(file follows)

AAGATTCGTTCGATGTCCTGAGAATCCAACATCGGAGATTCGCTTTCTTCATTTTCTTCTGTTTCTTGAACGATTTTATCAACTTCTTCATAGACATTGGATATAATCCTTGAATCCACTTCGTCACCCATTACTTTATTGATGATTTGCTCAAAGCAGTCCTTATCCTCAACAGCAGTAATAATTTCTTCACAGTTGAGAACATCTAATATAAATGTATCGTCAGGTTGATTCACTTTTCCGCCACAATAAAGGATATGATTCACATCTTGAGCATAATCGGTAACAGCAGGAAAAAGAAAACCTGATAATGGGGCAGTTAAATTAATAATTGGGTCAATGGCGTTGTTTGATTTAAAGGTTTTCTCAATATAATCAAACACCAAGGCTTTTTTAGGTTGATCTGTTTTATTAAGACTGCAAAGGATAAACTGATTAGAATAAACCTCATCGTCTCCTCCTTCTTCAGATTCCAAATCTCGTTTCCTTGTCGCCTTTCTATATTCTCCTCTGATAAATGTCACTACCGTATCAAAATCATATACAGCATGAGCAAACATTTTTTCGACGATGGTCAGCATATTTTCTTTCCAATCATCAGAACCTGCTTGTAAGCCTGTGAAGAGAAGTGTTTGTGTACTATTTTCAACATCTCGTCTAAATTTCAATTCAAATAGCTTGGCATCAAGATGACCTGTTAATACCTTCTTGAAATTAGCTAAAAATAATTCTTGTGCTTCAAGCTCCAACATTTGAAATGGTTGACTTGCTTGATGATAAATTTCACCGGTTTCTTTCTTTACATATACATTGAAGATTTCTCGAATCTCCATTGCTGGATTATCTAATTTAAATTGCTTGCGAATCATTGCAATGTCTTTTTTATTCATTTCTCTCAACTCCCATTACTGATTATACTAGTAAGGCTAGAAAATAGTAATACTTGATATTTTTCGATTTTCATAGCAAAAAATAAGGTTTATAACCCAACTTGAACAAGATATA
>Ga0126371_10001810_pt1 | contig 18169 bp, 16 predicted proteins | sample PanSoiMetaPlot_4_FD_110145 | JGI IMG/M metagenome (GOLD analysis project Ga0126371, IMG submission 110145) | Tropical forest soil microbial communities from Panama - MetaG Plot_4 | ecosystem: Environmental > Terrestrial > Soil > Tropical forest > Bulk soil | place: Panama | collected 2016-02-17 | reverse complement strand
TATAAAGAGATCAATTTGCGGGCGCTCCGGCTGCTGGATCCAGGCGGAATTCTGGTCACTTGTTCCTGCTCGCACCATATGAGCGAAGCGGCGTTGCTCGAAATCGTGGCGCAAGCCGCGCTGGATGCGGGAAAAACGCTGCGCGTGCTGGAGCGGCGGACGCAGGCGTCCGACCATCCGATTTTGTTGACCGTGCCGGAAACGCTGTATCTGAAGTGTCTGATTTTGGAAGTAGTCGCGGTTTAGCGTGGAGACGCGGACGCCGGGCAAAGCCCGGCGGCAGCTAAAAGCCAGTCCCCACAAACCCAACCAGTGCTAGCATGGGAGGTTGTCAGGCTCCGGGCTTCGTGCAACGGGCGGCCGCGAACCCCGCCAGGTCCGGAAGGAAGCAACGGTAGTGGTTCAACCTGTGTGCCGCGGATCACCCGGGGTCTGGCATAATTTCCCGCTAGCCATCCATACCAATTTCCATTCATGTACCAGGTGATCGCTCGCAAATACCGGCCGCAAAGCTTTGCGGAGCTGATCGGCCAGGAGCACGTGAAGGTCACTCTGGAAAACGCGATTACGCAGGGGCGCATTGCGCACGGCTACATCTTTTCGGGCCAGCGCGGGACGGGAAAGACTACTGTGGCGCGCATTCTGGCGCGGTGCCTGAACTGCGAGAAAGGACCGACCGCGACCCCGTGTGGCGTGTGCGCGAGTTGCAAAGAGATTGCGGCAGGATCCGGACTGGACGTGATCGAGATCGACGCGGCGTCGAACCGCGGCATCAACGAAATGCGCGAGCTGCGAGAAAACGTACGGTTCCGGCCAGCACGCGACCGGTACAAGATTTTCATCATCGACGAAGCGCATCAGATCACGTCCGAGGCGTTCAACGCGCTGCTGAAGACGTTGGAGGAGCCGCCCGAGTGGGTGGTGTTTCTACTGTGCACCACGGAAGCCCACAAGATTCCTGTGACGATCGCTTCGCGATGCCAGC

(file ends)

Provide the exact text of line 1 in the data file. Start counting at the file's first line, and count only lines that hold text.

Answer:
AAGATTCGTTCGATGTCCTGAGAATCCAACATCGGAGATTCGCTTTCTTCATTTTCTTCTGTTTCTTGAACGATTTTATCAACTTCTTCATAGACATTGGATATAATCCTTGAATCCACTTCGTCACCCATTACTTTATTGATGATTTGCTCAAAGCAGTCCTTATCCTCAACAGCAGTAATAATTTCTTCACAGTTGAGAACATCTAATATAAATGTATCGTCAGGTTGATTCACTTTTCCGCCACAATAAAGGATATGATTCACATCTTGAGCATAATCGGTAACAGCAGGAAAAAGAAAACCTGATAATGGGGCAGTTAAATTAATAATTGGGTCAATGGCGTTGTTTGATTTAAAGGTTTTCTCAATATAATCAAACACCAAGGCTTTTTTAGGTTGATCTGTTTTATTAAGACTGCAAAGGATAAACTGATTAGAATAAACCTCATCGTCTCCTCCTTCTTCAGATTCCAAATCTCGTTTCCTTGTCGCCTTTCTATATTCTCCTCTGATAAATGTCACTACCGTATCAAAATCATATACAGCATGAGCAAACATTTTTTCGACGATGGTCAGCATATTTTCTTTCCAATCATCAGAACCTGCTTGTAAGCCTGTGAAGAGAAGTGTTTGTGTACTATTTTCAACATCTCGTCTAAATTTCAATTCAAATAGCTTGGCATCAAGATGACCTGTTAATACCTTCTTGAAATTAGCTAAAAATAATTCTTGTGCTTCAAGCTCCAACATTTGAAATGGTTGACTTGCTTGATGATAAATTTCACCGGTTTCTTTCTTTACATATACATTGAAGATTTCTCGAATCTCCATTGCTGGATTATCTAATTTAAATTGCTTGCGAATCATTGCAATGTCTTTTTTATTCATTTCTCTCAACTCCCATTACTGATTATACTAGTAAGGCTAGAAAATAGTAATACTTGATATTTTTCGATTTTCATAGCAAAAAATAAGGTTTATAACCCAACTTGAACAAGATATA